Let’s next look at the wave equation,

\[\pdd{u}{t}=D \nabla^2 u,\]

on a rectangular 2D domain with homogeneous Neumann (aka no-flux) boundary conditions,

\[\pd{u}{x}(0,y,t) = \pd{u}{x}(L_x,y,t) = \pd{u}{y}(x,0,t) = \pd{u}{y}(x,L_y,t) = 0.\]
  1. Load the interactive simulation, which has been set up for this tutorial.

  2. Click on the screen to visualise a disturbance in the medium which will then propagate in all directions.

  3. Now press , paint some initial data, and then press to set it in motion.

  4. Press to clear the screen.

Playing with the diffusion coefficient, $D$

What does changing the diffusion coefficient, $D$, do?

  1. Change its value by clicking  Parameters and editing the value of $D$: try increasing it by a factor of 10 or even 100.

  2. Now click again on the screen and see how fast the disturbance spreads out throughout the domain.

Explore how the speed depends on the diffusion coefficient.

Numerical notes

The VisualPDE solver only works for systems of first-order (in time) equations. So in fact what is being simulated is the system

\[\begin{aligned}\pd{u}{t}&=v+CD\nabla^2 u,\\ \pd{v}{t} &= D \nabla^2 u, \end{aligned}\]

which becomes the wave equation when $C=0$. Note that the term in the second equation is a kind of cross-diffusion, with $u$ diffusing into $v$.

The parameter $C$ is used to prevent spurious oscillations due to the equation being hyperbolic. Try varying the value of $C$ to observe how it changes the solution structure.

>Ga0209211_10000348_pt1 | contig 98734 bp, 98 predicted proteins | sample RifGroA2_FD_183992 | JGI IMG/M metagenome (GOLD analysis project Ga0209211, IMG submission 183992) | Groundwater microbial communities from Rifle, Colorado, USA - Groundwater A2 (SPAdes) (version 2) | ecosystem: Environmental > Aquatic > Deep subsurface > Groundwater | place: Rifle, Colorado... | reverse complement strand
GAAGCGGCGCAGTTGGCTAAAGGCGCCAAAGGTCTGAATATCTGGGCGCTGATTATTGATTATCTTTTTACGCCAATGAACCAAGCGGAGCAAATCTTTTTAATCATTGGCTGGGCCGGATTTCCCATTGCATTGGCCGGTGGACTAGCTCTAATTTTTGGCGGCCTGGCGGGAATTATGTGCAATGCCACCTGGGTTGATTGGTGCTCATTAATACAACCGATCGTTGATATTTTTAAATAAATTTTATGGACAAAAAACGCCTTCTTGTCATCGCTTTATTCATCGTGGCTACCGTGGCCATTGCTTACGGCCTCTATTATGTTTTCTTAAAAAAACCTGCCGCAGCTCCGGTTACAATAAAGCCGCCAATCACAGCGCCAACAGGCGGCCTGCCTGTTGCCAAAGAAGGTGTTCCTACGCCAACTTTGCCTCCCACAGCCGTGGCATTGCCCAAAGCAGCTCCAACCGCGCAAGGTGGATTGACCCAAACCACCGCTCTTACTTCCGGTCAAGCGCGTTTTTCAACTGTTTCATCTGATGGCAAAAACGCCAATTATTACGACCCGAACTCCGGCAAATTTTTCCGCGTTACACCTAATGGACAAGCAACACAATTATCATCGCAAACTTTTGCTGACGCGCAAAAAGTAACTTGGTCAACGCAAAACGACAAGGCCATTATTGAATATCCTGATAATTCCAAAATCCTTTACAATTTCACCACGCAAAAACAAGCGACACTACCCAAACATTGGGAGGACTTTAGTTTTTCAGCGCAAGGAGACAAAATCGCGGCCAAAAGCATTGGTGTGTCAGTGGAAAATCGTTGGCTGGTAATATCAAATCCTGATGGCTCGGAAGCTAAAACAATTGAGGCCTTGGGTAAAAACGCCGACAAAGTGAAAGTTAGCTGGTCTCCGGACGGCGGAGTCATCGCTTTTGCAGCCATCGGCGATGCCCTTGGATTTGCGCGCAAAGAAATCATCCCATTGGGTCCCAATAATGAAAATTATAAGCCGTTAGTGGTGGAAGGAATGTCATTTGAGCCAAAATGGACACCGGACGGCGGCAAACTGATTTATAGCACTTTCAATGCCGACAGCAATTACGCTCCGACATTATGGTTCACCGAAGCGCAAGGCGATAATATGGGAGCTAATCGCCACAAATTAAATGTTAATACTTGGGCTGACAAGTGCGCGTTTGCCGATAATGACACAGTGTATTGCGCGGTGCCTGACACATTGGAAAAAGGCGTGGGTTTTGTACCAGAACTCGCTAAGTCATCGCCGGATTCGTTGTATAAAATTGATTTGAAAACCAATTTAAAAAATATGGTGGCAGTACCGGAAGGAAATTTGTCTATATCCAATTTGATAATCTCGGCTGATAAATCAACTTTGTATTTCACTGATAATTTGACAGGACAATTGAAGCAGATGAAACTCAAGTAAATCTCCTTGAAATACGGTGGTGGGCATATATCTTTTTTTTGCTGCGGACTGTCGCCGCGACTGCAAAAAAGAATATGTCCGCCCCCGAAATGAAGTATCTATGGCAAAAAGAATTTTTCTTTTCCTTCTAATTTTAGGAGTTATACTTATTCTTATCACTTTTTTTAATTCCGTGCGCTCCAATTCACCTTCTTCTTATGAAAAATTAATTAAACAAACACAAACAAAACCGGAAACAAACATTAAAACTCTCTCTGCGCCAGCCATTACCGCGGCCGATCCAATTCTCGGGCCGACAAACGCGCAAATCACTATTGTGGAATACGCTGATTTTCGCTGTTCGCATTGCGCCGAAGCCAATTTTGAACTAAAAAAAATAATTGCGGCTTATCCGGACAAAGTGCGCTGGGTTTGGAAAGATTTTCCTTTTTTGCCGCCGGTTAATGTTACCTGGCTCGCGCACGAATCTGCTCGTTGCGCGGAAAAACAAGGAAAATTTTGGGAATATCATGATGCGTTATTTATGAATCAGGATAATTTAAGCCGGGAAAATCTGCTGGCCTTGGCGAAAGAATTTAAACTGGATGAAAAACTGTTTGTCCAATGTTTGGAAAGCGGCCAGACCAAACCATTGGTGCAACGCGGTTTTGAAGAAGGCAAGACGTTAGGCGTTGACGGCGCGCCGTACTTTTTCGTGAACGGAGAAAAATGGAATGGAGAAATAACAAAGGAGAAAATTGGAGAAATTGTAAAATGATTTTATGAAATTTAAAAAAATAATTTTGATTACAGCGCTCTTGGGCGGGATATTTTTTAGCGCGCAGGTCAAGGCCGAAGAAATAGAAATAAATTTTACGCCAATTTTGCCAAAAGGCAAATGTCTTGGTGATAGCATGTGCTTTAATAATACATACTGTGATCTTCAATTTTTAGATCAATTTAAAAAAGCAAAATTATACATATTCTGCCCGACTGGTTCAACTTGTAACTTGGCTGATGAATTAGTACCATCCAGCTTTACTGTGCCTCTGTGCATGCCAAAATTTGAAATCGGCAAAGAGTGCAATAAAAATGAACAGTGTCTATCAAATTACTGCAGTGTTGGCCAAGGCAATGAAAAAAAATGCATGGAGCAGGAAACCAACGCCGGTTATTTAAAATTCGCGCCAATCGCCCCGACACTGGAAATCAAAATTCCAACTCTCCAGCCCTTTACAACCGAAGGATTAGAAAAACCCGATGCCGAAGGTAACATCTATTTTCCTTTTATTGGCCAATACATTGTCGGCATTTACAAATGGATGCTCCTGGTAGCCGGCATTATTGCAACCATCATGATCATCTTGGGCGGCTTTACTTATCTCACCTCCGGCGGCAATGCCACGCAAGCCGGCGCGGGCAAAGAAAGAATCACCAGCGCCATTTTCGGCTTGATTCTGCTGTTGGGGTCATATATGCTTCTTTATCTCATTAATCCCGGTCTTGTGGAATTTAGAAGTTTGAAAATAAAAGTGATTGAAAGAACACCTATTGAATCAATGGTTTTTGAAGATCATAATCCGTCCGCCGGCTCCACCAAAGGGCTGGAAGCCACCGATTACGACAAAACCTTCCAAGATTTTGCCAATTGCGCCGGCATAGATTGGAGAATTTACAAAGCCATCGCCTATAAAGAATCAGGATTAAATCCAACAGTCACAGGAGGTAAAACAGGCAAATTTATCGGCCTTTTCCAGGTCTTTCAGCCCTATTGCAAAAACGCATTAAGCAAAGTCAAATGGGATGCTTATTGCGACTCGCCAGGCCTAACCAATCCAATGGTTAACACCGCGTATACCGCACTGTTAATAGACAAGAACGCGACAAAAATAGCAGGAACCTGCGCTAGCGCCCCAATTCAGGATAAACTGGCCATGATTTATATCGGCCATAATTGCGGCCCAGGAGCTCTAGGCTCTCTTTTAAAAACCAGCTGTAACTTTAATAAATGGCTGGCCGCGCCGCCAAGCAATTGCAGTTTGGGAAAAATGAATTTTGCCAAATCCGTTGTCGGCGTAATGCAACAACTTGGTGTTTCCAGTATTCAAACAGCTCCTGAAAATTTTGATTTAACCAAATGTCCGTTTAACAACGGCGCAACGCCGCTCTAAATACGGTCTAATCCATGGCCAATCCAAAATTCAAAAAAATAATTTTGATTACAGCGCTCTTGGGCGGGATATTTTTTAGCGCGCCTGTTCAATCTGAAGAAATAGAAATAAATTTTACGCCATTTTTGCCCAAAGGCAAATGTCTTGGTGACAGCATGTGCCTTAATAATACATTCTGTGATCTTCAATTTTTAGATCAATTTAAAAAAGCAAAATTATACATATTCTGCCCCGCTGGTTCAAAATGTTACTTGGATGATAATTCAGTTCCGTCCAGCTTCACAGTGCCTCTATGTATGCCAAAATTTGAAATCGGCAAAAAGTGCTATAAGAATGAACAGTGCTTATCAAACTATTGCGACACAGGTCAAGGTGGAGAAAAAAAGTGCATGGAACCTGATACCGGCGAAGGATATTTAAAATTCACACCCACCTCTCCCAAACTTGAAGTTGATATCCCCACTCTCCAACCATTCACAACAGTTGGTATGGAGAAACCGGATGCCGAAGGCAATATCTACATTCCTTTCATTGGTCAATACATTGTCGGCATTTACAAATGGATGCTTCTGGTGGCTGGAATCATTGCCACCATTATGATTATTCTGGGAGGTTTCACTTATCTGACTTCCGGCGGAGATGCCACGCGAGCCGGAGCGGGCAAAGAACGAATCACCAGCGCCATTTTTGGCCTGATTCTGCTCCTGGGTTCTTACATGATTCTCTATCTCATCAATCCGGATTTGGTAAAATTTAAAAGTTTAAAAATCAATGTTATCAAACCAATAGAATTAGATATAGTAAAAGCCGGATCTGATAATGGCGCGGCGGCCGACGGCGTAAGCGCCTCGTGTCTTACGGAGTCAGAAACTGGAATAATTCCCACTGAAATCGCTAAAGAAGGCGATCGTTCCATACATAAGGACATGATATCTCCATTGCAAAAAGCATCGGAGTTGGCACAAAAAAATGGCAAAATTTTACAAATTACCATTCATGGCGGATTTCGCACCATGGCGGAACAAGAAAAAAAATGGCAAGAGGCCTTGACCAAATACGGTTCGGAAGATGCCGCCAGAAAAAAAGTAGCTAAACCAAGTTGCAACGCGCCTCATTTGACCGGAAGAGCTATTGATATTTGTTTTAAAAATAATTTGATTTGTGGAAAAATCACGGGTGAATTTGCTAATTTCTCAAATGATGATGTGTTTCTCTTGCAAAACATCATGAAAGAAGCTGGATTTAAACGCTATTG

Standing wave solutions

If we take initial conditions of

\[\begin{aligned}u(x,y,0) &= \cos\left(\frac{n \pi x}{L_x}\right)\cos\left(\frac{m \pi y}{L_y}\right),\\ \pd{u}{t}(x,y,0)&=0,\end{aligned}\]

with Neumann boundary conditions, we can find a standing wave solution of the form

\[u(x,y,t) = \cos\left(D\pi\sqrt{\frac{n^2}{L_x^2}+\frac{m^2}{L_y^2}}\,t\right)\cos\left(\frac{n \pi x}{L_x}\right)\cos\left(\frac{m \pi y}{L_y}\right),\]

which oscillates in time and space.

You can play with such an initial condition in this initialised simulation, changing $n$ and $m$ in  Parameters and restarting the simulation by pressing to see how these parameters influence the solution.

The damping factor $C$ is also set to zero in this case. If you increase its value, the solution amplitude will decay over time.

If you change the boundary conditions to Dirichlet (and set $C=0.01$), the simulation will exhibit some fascinatingly symmetric oscillations.

1D and 2D waves

In a 1D domain, d’Alembert’s solution to the wave equation can be used to show that an initial disturbance in $u$ (and not $\partial u/\partial t$) will cause rightward and leftward moving waves.

In principle the same concept works for higher dimensions, though reflections from boundary conditions can lead to more complicated behaviour, as seen in this 2D simulation plotted as a surface.